It is helpful to think of Confirmation in the local practice, in light of the wider and historic practice of the Church. Starting with the question “Who has a right to/must take the Supper?” When the New Testament Church first began, a baptized person confessed Christ, was baptized and took the Supper. Their children would be baptized as infants and go through a period of catechism before communing. Both groups went through a rite which admitted them to the full benefits of church membership; the Lord’s Table.
This rite of Confirmation varied through the centuries but it always was in practice in one form or another. Some traditions made the rite less of a ceremony and others more of a ceremony, and some made it a sacrament. Nevertheless, Confirmation remained in various liturgies as a rite of initiation to the Lord’s Table.
What is Confirmation
The word Confirmation is used to describe the rite wherein a person is set apart for God and makes a profession/confession of faith before the congregation of their church. Confirmation generally takes place after a period of instruction by the Church. Opinions and practices differ on the years and location of instruction in relation to Baptism and Communion. Some place this period of instruction before baptism, and others after baptism. While others place it before and others after first communion. Practices are diverse in the particulars but the main acts are agreed upon (though not in this order) that a person confesses Christ, is baptized, and takes Communion.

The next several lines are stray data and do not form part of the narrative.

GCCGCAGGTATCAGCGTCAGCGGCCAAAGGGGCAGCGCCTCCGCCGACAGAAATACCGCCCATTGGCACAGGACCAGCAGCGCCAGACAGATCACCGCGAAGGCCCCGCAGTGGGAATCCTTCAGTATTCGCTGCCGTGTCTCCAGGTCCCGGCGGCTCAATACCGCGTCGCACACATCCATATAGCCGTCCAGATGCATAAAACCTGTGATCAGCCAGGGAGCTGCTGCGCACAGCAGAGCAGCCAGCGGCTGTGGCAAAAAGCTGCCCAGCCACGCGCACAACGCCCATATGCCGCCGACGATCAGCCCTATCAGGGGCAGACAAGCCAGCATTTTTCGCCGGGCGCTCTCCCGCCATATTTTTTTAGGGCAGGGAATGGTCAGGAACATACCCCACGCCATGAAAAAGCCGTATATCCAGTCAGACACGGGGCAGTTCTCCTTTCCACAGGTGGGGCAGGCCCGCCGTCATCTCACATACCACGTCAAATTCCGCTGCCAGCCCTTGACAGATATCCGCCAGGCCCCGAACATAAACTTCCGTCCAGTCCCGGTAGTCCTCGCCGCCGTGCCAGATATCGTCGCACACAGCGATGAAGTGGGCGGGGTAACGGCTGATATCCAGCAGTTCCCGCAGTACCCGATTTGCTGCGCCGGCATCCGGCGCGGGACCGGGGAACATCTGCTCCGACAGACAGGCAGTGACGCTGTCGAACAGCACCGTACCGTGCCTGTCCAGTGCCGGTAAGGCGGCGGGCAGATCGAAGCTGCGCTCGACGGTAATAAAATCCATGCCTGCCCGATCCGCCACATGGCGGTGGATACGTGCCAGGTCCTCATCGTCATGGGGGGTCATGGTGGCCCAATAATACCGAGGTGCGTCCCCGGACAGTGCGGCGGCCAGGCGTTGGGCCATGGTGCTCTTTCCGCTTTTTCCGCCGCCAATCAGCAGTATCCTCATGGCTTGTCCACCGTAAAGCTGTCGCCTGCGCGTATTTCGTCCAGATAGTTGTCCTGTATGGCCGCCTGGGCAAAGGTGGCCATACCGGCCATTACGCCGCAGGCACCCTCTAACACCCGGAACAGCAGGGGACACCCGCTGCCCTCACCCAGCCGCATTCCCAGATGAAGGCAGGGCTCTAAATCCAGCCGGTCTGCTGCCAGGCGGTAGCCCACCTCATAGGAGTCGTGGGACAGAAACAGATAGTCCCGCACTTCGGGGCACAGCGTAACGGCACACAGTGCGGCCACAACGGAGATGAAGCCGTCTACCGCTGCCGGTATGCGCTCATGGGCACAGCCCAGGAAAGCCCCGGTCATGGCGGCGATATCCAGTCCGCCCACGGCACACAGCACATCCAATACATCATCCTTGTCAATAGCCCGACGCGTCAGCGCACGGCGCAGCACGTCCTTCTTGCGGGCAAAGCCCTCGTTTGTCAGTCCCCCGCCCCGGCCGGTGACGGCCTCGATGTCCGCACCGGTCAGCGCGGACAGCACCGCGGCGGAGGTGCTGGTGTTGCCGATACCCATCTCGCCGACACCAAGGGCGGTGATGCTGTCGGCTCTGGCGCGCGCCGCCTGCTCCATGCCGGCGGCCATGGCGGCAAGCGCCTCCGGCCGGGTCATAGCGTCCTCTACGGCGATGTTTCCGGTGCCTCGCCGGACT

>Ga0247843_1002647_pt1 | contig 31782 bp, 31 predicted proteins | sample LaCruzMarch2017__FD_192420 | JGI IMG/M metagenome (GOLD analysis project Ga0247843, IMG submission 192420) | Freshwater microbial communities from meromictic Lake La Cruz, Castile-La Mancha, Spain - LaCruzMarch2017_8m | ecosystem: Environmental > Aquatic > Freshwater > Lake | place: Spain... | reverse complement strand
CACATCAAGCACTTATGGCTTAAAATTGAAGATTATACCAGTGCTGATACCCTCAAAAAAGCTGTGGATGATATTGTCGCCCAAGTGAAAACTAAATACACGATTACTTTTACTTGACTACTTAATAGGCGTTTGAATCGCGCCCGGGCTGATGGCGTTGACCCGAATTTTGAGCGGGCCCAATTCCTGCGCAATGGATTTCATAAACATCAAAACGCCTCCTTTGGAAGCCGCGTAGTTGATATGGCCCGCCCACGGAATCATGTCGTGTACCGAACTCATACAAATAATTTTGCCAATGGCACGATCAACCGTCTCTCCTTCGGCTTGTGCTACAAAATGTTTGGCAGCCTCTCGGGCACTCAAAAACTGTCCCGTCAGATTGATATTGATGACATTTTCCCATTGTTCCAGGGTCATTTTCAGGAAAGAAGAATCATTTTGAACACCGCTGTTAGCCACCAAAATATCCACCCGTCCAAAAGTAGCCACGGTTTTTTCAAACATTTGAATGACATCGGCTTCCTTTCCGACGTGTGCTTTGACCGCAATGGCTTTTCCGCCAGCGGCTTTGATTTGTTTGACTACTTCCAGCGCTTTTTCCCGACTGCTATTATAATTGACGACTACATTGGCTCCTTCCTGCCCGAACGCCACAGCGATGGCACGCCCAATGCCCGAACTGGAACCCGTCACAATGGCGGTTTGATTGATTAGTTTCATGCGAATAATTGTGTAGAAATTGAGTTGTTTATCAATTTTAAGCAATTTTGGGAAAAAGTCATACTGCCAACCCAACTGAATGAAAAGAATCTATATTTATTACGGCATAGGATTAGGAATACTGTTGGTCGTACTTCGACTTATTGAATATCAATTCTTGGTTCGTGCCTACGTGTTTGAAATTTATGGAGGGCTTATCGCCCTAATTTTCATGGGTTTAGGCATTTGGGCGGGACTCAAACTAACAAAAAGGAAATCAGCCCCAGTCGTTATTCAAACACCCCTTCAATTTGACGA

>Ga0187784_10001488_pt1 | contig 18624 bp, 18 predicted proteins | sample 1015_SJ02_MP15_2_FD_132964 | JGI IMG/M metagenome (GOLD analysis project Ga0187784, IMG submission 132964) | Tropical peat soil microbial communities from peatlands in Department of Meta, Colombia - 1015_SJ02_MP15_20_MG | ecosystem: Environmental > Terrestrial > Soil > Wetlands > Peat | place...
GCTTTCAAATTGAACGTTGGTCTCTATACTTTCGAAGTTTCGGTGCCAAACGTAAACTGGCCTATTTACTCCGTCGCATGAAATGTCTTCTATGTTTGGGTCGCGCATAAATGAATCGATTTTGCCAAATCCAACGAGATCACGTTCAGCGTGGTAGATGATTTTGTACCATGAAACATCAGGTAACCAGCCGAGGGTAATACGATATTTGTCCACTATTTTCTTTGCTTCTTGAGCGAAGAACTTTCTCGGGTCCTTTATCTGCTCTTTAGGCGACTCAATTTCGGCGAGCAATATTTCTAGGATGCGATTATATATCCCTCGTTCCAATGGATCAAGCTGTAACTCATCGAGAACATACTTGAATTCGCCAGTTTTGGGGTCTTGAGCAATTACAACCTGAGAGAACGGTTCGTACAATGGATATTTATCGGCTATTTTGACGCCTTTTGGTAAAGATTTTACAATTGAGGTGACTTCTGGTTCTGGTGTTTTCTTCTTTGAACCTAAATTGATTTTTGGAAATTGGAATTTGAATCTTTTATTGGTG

A Reformed Perspective
How have the Reformed understood and practiced this historic rite? Two important considerations for theologians in the Reformed tradition were protecting the sacrament of Baptism and restoring the historic practice before the medieval corruptions. Calvin wished that, after a child had been sufficiently instructed in the catechism, the child would make public profession of one’s own faith. (4.19.13) This profession would be in the pure form of the ancient Church and not surrounded by ceremonial abuses of the medieval Church.
We must remember the significance of Baptism so that we do not attribute to Confirmation what belongs to Baptism. In it we are buried with Christ and made partakers with his death. It is where the judgment of God is signed and sealed for us in Christ and his Spirit is given to us. In Baptism Christian believers are saved not by works but by the washing of regeneration and God’s mercy (Tit 3:5). This is only a summary of how we should begin to understand Baptism. Yet this reality that Baptism (the visible Word) points to must be embraced by faith. When an infant is baptized the promise is ratified and our faith is strengthened in God’s promises. When the person can, they confess their faith and it is their means of accepting the promise already ratified in their baptism, not a means of grace in its own right. Therefore in the rite of Confirmation it is not proper to devalue or question the validity of our Baptism.
Staying consistent with the monergistic work of God in salvation, the Reformed said in Confirmation it is God who confirms the person. Through the Church God confirms his work in the believer. It is through the ordained officers of the church this work is confirmed
the rule of the covenant is that the church must nurture its youthful members, who were born as children of the covenant and incorporated as members by baptism, to where they can make an independent personal profession of faith and on that basis admit them to the Lord’s Supper. (4.585)
The rite of Confirmation, is the work of God through the Church. In it we see God’s faithfulness continue to the next generation. Where he continues to be God to us and our children as he promised.